Phi=pi + phi + atan2((r*sin(phi))./(tau-r*cos(phi)),phi)+atan2((r*tau)*sin(phi)./(1-r*tau*cos(phi)),phi);
plot(phi,Theta)
 
  • #7
I can not emphasize this enough: When a complicated equation is misbehaving, break it up and look at smaller parts.
You are using atan2 wrong. It should be like atan2((r*sin(phi)), (tau-r*cos(phi)))

The first atan2 still has jump discontinuities. MATLAB has an unwrap function that will stop the jumps and return a continuous variable. The second atan2 has no jumps in that case, but it is good to unwrap it also, just in case.

I think this code will give you what you wanted.

MATLAM code with corrected atan2 and unwrapped terms:
r=0.9; tau=0.65;
phi = [-1*pi:0.0001:4*pi];

term1 =  atan2((r*sin(phi)), (tau-r*cos(phi)));
plot(phi,term1) % 1
unwrap1 = unwrap(term1, 3.1/2);
figure
plot(phi,unwrap1) % 2

figure
term2 = atan2((r*tau)*sin(phi), (1-r*tau*cos(phi)));
plot(phi,term2) %3
unwrap2 = unwrap(term2, 3.1/2);
figure
plot(phi,unwrap2) % 4

figure
Theta=pi + phi + unwrap1 + unwrap2;
plot(phi,Theta) % 5
 
Last edited:
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  • #8
Hi FactChecker,

It works perfectly. Thank you so much for your time.

P.S. How did you choose the optimal value for the jump tolerance?
 
  • #9
roam said:
P.S. How did you choose the optimal value for the jump tolerance?
I didn't really choose an "optimal" value. It must be large enough to not be fooled by a small step from one value to the next, but small enough not to miss a wrapping jump that may be somewhat obscured by a step from one value to the next. A jump of 3.1/2 is about right to know that the angle has been "wrapped" at that point without missing any.
 
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Related to Troubleshooting Jump Discontinuities: Causes & Solutions

What are jump discontinuities?

Jump discontinuities are sudden changes or jumps in the value of a function at a specific point. They can occur in both continuous and discrete functions and are characterized by a sudden change in the slope or direction of the function.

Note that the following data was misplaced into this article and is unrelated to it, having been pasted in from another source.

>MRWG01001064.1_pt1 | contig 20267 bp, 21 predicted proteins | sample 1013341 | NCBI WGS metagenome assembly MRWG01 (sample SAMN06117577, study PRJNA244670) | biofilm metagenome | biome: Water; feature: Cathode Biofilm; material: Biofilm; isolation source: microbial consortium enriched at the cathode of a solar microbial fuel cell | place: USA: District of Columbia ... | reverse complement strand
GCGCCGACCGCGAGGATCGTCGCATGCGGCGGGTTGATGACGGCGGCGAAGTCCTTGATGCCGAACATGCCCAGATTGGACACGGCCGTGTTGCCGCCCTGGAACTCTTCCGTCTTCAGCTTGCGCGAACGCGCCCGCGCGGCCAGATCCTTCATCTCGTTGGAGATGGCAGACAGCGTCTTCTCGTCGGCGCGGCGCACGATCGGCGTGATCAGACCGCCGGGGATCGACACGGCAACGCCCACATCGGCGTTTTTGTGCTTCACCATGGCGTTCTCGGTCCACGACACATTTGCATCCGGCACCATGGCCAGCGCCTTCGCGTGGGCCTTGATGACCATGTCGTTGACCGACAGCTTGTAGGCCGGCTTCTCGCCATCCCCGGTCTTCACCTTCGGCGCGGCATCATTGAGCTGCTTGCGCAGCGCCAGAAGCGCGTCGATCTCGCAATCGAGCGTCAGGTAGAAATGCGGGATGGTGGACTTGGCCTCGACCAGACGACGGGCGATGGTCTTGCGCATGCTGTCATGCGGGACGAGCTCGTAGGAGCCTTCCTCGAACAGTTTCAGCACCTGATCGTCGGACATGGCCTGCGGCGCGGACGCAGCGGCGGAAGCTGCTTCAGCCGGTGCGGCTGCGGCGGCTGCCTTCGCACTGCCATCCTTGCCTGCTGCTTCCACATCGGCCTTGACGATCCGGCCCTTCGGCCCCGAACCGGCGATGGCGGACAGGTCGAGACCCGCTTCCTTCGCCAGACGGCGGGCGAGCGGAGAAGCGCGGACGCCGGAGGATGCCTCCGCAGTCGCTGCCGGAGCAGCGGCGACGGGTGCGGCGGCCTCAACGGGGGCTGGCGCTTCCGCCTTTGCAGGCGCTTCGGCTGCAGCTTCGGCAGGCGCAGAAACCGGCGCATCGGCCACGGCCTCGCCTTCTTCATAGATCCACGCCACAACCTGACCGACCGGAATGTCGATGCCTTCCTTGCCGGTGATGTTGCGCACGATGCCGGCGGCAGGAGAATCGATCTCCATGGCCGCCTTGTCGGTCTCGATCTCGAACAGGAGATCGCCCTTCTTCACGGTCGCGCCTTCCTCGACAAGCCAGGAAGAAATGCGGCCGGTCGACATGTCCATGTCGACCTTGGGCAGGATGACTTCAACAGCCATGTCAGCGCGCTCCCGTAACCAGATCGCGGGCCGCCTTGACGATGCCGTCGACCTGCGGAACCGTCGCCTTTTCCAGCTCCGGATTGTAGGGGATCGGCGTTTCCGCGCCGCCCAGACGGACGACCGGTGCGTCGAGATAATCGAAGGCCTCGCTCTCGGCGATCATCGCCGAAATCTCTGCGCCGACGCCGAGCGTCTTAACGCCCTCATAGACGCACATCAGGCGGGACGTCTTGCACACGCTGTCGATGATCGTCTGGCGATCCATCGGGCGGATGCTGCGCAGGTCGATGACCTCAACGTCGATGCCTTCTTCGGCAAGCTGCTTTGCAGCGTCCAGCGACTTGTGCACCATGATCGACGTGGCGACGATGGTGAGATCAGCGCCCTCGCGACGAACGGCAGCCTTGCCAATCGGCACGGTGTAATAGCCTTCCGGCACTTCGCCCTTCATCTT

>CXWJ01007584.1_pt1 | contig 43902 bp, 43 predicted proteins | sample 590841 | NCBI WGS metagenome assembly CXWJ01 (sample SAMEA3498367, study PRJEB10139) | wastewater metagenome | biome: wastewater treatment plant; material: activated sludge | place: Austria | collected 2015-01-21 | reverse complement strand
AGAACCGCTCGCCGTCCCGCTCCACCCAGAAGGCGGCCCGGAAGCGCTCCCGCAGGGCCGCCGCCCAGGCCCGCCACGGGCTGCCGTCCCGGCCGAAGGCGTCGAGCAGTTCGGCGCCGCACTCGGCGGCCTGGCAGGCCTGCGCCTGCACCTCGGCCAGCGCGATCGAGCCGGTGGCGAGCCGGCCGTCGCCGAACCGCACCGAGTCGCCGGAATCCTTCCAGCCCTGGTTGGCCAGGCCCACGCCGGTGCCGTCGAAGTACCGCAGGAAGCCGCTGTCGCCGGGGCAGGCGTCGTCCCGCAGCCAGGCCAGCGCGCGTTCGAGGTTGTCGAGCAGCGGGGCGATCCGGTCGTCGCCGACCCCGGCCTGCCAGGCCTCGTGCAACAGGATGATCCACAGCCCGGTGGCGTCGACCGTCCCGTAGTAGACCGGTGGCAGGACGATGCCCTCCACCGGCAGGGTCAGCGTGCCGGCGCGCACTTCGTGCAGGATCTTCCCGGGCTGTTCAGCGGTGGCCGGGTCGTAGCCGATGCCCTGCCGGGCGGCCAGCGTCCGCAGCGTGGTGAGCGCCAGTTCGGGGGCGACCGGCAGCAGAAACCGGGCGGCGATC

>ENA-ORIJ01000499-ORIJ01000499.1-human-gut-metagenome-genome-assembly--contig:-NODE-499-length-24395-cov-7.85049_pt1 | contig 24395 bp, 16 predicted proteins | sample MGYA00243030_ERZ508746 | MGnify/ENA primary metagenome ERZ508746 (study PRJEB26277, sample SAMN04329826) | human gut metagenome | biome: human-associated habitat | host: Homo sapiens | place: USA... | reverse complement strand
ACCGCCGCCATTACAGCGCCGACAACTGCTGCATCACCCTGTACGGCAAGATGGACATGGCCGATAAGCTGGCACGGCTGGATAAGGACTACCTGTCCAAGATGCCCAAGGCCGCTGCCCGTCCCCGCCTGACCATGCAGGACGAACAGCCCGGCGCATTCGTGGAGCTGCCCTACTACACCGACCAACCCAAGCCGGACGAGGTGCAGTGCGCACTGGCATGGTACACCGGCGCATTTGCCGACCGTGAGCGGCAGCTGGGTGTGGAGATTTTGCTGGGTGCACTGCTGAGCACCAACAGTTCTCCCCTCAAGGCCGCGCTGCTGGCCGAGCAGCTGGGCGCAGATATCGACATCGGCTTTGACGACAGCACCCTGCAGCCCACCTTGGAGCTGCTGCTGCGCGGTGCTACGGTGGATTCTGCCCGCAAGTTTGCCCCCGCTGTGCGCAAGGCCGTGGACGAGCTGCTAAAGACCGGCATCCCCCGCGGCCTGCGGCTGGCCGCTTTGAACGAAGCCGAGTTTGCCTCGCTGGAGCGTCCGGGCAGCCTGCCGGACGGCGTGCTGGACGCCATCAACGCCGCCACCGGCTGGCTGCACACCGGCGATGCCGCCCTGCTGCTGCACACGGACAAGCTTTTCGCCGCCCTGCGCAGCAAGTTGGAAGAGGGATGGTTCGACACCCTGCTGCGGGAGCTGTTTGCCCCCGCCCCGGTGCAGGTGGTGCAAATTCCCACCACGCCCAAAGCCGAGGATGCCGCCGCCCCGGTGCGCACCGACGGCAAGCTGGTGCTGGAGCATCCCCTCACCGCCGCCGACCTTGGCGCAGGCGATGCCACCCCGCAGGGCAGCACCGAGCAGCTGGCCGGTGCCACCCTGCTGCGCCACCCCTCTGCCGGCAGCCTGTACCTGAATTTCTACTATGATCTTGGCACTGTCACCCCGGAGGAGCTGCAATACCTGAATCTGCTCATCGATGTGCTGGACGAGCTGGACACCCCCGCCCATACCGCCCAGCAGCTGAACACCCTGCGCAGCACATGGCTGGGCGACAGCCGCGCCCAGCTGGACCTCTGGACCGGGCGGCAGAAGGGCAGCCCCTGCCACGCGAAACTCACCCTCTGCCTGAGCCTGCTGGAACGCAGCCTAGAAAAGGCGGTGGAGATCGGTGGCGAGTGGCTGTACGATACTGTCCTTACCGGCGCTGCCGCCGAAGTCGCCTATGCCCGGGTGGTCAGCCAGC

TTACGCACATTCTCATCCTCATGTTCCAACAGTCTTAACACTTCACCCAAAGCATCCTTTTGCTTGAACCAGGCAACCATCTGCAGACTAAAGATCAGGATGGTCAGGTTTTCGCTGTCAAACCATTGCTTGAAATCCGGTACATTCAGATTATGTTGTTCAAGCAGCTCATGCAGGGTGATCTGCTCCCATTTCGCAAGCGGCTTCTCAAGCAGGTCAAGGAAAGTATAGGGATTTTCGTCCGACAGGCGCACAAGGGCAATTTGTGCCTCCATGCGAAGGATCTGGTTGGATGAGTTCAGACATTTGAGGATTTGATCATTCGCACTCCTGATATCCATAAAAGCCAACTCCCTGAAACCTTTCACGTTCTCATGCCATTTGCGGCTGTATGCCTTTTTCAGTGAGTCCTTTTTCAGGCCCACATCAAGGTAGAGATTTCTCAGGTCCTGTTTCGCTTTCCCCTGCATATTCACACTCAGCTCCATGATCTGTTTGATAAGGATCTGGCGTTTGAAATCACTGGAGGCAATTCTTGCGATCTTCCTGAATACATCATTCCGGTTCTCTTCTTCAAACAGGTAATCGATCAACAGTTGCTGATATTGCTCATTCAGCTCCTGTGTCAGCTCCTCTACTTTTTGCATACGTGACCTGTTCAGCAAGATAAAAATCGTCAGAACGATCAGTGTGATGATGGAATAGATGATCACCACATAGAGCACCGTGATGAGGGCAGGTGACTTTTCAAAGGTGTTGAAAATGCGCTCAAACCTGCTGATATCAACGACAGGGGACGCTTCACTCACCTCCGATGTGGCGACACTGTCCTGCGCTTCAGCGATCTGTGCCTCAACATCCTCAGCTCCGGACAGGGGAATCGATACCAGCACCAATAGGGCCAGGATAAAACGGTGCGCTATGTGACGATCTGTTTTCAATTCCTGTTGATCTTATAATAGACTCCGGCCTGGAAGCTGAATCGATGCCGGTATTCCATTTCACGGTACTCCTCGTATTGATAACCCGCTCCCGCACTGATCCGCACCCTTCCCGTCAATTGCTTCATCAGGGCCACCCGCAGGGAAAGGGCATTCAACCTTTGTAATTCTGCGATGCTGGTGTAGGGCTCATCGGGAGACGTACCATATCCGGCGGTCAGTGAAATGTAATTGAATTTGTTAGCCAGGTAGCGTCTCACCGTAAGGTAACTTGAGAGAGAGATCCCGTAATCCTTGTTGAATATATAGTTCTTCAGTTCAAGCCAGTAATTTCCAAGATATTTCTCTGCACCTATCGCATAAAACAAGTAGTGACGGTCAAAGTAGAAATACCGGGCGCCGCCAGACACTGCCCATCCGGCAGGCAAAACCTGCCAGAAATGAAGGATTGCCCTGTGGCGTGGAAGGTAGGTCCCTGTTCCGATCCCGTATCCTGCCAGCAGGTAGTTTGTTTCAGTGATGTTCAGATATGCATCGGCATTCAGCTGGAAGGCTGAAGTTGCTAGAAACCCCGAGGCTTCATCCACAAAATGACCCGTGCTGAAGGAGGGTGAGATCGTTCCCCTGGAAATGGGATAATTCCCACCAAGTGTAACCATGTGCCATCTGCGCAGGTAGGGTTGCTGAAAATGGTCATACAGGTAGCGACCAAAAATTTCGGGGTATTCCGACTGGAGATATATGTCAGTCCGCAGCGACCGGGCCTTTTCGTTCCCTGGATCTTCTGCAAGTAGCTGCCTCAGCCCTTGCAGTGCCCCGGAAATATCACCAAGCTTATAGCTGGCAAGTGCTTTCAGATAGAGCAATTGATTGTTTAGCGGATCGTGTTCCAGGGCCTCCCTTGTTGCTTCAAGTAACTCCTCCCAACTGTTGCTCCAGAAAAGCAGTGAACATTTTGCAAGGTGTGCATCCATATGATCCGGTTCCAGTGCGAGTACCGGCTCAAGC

What are the causes of jump discontinuities?

Jump discontinuities can have various causes, including errors in data collection or measurement, incorrect mathematical calculations, or physical limitations. They can also occur due to abrupt changes in the environment or system being studied.

How can jump discontinuities be identified?

Jump discontinuities can be identified by examining the graph of a function and looking for sudden changes or discontinuities in the curve. They can also be identified by analyzing the data and looking for sudden changes in the values of the function.

What are some common solutions for troubleshooting jump discontinuities?

One common solution for troubleshooting jump discontinuities is to carefully review the data and calculations to ensure accuracy. Another solution is to use smoothing techniques, such as averaging or interpolation, to reduce the impact of the jumps. In some cases, it may also be necessary to adjust the experimental setup or parameters to reduce the occurrence of jump discontinuities.

How can jump discontinuities be prevented?

To prevent jump discontinuities, it is important to carefully design experiments and data collection methods to minimize errors and inconsistencies. It is also important to use appropriate mathematical techniques and algorithms to analyze the data and identify any potential jumps. Regularly checking and calibrating equipment can also help prevent jump discontinuities.